Tennessee Air Guard Identifies 3 Airmen Killed in Plane Crash

Lt. Col. Shelli Huether, Capt. Jessica Wright and Senior Master Sgt. Scott Bumpus. Photos via Facebook
Lt. Col. Shelli Huether, Capt. Jessica Wright and Senior Master Sgt. Scott Bumpus. Photos via Facebook

This article by David Roza originally appeared on Task & Purpose, a digital news and culture publication dedicated to military and veterans issues. 

The Tennessee Air National Guard identified three of its members who were killed in a plane crash Tuesday.

Lt. Col. Shelli Huether, Capt. Jessica Wright and Senior Master Sgt. Scott Bumpus -- all members of the 118th Intelligence, Surveillance and Reconnaissance Group -- were killed when the small aircraft they were flying in crashed in McMinnville, Tennessee, the 118th Wing wrote in a statement Wednesday.

"Words can not begin to explain the shock, grief, pain and dismay we feel having lost three remarkable members of our Guard family," said Col. Todd Wiles, commander of the 118th Wing. "All three were dedicated to the service of our nation. Their families are in our hearts and our prayers."

The Associated Press reported that the airmen had just taken off from Warren County Memorial Airport in a single-engine Piper PA-28 airplane when the aircraft crashed nearby.

A witness told investigators that the plane appeared to be trying to return to the airport when it crashed, the AP reported.

The National Transportation Safety Board is investigating the cause of the crash.

According to the official statement, Huether was director of operations for the 118th Intelligence Support Squadron; Wright was assistant director of operations for the 118th ISS; and Bumpus was chief of current operations for the 236th Intelligence Squadron.

A unit of the Tennessee Air National Guard, the 118th Wing is equipped with the MQ-9 Reaper, a remotely-piloted aircraft that can provide close-air support, interdiction and intelligence, surveillance and reconnaissance.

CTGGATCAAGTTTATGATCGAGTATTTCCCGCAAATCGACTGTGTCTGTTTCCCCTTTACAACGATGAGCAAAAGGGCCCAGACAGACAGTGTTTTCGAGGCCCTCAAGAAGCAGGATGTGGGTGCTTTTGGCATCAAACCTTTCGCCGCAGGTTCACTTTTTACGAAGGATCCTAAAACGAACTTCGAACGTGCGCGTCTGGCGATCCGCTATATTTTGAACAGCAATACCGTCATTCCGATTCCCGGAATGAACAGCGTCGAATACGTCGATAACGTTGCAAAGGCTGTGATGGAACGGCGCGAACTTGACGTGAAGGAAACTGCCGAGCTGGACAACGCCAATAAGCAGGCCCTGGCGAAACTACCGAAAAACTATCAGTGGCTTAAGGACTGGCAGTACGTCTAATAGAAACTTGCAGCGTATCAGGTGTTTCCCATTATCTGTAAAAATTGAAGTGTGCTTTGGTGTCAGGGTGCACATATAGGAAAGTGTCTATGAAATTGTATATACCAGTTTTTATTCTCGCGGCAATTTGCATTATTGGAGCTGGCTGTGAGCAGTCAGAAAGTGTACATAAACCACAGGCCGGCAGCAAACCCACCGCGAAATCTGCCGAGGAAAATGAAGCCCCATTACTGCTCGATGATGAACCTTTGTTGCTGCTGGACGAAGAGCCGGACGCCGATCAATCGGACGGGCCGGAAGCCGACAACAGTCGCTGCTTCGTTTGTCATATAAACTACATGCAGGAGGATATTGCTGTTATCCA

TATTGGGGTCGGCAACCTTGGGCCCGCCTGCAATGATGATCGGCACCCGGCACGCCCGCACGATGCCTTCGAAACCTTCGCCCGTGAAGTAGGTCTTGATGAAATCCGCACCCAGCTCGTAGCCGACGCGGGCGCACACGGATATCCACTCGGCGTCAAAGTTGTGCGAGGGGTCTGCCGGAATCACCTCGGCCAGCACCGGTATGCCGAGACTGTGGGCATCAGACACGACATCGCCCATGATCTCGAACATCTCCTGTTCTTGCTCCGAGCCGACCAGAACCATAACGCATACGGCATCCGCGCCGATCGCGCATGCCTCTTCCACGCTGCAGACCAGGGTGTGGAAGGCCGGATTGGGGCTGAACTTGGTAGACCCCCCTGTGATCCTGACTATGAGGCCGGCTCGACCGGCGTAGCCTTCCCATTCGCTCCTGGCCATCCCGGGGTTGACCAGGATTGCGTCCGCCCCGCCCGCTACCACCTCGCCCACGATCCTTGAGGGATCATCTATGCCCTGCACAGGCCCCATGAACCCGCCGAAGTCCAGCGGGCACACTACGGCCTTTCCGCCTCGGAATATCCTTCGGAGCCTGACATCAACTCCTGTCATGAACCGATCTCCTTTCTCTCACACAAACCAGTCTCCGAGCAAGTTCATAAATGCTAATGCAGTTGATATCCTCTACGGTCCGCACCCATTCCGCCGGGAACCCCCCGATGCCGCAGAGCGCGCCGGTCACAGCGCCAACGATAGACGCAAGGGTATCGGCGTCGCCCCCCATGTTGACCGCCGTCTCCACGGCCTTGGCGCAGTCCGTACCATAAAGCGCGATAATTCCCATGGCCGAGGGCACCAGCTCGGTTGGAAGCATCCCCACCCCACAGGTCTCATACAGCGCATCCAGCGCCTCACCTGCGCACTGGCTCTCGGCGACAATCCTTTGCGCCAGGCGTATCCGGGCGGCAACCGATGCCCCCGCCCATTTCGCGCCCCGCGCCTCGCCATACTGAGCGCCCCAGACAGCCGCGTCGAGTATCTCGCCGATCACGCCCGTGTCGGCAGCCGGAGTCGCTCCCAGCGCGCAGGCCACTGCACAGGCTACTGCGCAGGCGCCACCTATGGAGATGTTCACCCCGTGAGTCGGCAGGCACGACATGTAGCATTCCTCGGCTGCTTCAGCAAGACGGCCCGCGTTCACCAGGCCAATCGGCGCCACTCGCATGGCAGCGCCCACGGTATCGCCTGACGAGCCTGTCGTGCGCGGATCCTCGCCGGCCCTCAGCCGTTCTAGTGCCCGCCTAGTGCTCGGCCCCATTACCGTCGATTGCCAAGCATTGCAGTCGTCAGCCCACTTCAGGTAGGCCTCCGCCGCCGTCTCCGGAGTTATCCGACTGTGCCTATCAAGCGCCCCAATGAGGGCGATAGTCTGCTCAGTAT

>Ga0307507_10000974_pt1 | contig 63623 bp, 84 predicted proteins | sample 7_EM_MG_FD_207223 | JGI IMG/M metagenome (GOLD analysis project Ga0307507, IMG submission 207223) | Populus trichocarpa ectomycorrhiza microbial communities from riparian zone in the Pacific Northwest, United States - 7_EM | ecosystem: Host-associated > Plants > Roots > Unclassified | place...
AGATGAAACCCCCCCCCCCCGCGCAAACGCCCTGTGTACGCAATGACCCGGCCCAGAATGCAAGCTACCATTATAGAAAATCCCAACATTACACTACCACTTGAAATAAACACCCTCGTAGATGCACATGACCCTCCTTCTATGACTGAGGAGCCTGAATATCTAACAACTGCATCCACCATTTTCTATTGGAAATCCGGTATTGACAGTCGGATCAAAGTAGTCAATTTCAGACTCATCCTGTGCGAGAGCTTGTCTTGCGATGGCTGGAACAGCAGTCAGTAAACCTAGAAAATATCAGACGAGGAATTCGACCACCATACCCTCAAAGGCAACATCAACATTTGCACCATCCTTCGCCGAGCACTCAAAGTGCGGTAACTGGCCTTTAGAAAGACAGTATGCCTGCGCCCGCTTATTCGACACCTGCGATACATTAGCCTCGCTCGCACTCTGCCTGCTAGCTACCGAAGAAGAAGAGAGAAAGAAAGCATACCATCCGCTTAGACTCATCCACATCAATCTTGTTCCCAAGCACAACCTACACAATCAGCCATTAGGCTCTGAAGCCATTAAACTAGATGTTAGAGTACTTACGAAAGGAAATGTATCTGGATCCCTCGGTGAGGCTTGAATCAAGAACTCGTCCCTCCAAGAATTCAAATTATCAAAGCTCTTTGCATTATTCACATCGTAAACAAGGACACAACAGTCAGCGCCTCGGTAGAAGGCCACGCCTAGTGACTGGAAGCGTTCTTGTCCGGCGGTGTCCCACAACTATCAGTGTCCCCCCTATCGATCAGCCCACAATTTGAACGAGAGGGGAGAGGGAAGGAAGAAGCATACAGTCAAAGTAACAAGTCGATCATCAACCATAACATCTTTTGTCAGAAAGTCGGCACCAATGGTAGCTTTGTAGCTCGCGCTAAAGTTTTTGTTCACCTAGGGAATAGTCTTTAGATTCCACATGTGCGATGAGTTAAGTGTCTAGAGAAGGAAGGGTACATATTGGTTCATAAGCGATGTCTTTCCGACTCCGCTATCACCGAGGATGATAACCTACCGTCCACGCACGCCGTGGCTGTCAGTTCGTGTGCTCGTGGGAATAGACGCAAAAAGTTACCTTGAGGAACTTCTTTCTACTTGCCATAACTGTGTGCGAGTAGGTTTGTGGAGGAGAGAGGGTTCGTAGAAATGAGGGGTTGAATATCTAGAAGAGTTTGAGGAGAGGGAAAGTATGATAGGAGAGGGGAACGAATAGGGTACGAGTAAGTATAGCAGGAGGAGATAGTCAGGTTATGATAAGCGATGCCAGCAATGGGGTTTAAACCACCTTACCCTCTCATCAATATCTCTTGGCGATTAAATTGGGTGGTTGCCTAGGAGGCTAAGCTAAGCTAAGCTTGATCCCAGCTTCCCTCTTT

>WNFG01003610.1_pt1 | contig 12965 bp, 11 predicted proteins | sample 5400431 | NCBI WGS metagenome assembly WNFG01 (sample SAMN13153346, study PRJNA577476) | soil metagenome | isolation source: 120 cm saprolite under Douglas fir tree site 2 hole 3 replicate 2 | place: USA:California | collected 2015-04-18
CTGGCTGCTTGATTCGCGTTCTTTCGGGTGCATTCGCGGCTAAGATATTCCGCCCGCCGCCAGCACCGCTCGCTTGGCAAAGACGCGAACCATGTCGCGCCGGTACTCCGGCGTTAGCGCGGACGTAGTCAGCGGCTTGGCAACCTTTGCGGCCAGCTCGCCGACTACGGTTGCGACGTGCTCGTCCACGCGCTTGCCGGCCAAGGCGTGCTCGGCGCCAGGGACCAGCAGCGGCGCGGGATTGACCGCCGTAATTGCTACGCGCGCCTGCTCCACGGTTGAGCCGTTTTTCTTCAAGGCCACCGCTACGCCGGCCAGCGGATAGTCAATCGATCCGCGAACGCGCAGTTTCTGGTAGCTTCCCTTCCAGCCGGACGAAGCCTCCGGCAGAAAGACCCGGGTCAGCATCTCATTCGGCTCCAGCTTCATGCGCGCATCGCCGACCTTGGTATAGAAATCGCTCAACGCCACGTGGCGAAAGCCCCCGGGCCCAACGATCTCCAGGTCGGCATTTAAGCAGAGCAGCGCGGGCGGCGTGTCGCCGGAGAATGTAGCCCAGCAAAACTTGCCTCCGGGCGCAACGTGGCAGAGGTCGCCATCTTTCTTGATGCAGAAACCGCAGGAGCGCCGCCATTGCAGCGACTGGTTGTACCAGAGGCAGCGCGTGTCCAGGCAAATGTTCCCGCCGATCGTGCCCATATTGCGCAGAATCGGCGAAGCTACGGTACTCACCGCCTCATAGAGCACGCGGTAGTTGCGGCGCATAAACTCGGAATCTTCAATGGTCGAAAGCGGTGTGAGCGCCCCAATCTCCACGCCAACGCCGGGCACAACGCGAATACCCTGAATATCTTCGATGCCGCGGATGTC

"Our hearts are breaking today," the 118th Wing wrote on Facebook. "Our thoughts and prayers go out to their families during this very difficult time."

Tuesday's crash is the latest in a long series of military aviation mishaps and crashes that took place this summer. On Sept. 3, a Marine Corps CH-53E Super Stallion helicopter was forced to make a precautionary emergency landing after catching fire mid-flight over North Carolina.

In August, two Army special operations soldiers, Staff Sgt. Vincent P. Marketta and Sgt. Tyler M. Shelton, were killed when the Black Hawk helicopter they were flying in crashed during a training mission over San Clemente Island, California.

In June, a Navy F/A-18 F Super Hornet crashed into the Philippine Sea. The two aviators aboard ejected and were rescued.

Meanwhile, the Air Force suffered seven mishaps from May to July, two of which were fatal.

First Lt. David Schmitz was killed when his F-16 Fighting Falcon crashed during a June 30 training flight near Shaw Air Force Base, South Carolina; and 1st Lt. Kenneth Allen died when his F-15C Eagle went down in the North Sea on June 15.

-- This article originally appeared at Task & Purpose. Follow Task & Purpose on Twitter

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